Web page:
For a long time, I survived as an analyst who didn’t know how to write SQL. I could work Google Analytics and Mixpanel better than most. My spreadsheet skills were solid (not quite equal to the folks in finance). I could brute force two-thirds of the way through most analysis questions. I was equipped with a wimpy toolset, and I knew how to use it.
But so many insights were out of my reach. Google Sheets would freeze under the weight of a CSV with 10,000 rows. Funnels would produce results that didn’t pass the sniff test and I had no idea why... if only I could see through the reporting tools to the raw data that flowed through the reports. Inevitably, I would ask for help.
More often than not someone was available to help. That's because I worked at Stack Overflow, and we operated at Stack Overflow HQ just like the wider Stack Overflow community operated on the internet: we were nerds, we had answers, and someone always had a moment to help.
It was in this environment that I gradually learned to write queries, first through watching SQL stars like Shog, Taryn (FKA Bluefeet), Jon Ericson, and Jarrod Dixon magically produce results that I could hammer at, like a monkey with a typewriter, in google sheets. They’d give me the raw tables to think through problems like user retention, viral posts, and community growth. I’d copy / paste their snippets together and press “run”, generating error after error, until finally a sensible result would appear. This is still more or less how I write queries today.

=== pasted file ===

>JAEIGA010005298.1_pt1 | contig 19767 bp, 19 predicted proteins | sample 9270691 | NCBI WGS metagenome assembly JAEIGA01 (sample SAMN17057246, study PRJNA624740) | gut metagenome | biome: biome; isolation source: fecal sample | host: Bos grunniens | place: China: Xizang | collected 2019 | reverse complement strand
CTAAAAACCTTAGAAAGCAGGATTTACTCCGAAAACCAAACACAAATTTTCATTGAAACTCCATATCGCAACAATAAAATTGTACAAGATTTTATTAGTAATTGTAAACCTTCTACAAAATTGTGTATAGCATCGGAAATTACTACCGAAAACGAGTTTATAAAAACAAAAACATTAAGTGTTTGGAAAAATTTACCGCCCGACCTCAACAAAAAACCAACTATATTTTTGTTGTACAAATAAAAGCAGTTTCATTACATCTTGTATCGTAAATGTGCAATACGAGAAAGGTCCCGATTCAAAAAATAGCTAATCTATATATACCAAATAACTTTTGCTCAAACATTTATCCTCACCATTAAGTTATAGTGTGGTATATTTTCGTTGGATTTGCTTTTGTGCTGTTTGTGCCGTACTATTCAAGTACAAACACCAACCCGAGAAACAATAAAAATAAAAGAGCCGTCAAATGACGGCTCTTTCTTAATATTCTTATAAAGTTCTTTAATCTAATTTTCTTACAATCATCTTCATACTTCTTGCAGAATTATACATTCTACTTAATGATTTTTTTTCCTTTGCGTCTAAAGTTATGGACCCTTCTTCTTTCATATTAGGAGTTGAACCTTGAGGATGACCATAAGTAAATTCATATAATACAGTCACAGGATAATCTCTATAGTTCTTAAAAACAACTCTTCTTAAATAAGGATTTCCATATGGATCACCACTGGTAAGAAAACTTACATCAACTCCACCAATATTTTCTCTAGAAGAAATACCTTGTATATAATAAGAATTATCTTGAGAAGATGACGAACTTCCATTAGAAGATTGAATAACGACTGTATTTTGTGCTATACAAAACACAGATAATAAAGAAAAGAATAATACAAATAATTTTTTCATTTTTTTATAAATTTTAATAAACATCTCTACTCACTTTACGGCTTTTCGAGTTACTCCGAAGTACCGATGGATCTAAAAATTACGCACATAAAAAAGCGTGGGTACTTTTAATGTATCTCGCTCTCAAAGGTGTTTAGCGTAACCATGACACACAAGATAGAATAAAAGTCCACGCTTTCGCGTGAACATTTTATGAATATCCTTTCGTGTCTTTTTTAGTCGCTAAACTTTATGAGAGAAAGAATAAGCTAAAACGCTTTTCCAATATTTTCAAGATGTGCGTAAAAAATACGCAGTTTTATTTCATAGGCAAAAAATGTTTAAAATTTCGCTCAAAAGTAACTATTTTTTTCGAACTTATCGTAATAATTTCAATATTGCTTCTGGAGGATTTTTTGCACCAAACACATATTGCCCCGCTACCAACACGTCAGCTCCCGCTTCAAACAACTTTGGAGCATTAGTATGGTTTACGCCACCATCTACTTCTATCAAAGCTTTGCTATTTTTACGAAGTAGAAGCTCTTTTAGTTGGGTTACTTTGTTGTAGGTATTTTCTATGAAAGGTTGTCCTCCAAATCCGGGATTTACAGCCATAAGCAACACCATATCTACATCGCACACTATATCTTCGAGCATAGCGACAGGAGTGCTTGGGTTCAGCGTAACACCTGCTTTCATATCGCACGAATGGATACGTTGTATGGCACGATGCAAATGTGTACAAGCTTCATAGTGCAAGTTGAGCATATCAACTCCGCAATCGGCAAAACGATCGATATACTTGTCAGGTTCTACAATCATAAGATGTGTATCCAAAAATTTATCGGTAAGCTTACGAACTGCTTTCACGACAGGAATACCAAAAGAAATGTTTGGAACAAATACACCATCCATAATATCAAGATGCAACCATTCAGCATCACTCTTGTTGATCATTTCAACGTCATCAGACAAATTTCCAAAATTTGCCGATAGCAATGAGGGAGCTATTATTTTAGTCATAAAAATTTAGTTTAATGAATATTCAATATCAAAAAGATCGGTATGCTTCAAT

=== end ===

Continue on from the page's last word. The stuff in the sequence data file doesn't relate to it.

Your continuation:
David Fullerton, who went on to become CTO, helped too, teaching my team SQL 101. I snoozed through his lessons at the time, because learning is hard when you don't feel the need to be capable. At the time I was comfortably inept. But over the years I revisited what he taught. And I have since adapted his material to teach SQL 101 & 102 at several companies where I have been employed.
Stack Overflow’s founders contributed, too. Thanks to Jeff Atwood’s timeless blog post on joins. And Joel who created the rich learning environment at Stack Overflow HQ, tweaked a few queries for me, brought me into the company, and nudged me into product management. Stack Overflow and SQL launched me into my career.
Since then, I have led product at a couple smaller startups, and served as a lead PM on teams at medium-sized companies. At every step, SQL has served me and the companies where I work. It's allowed me to play a dual role on a team: PM and analyst. It's helped me help companies identify the right thing to build and validate that it works. SQL is a power that has given me so much and so now through this website I hope to extend that power to you.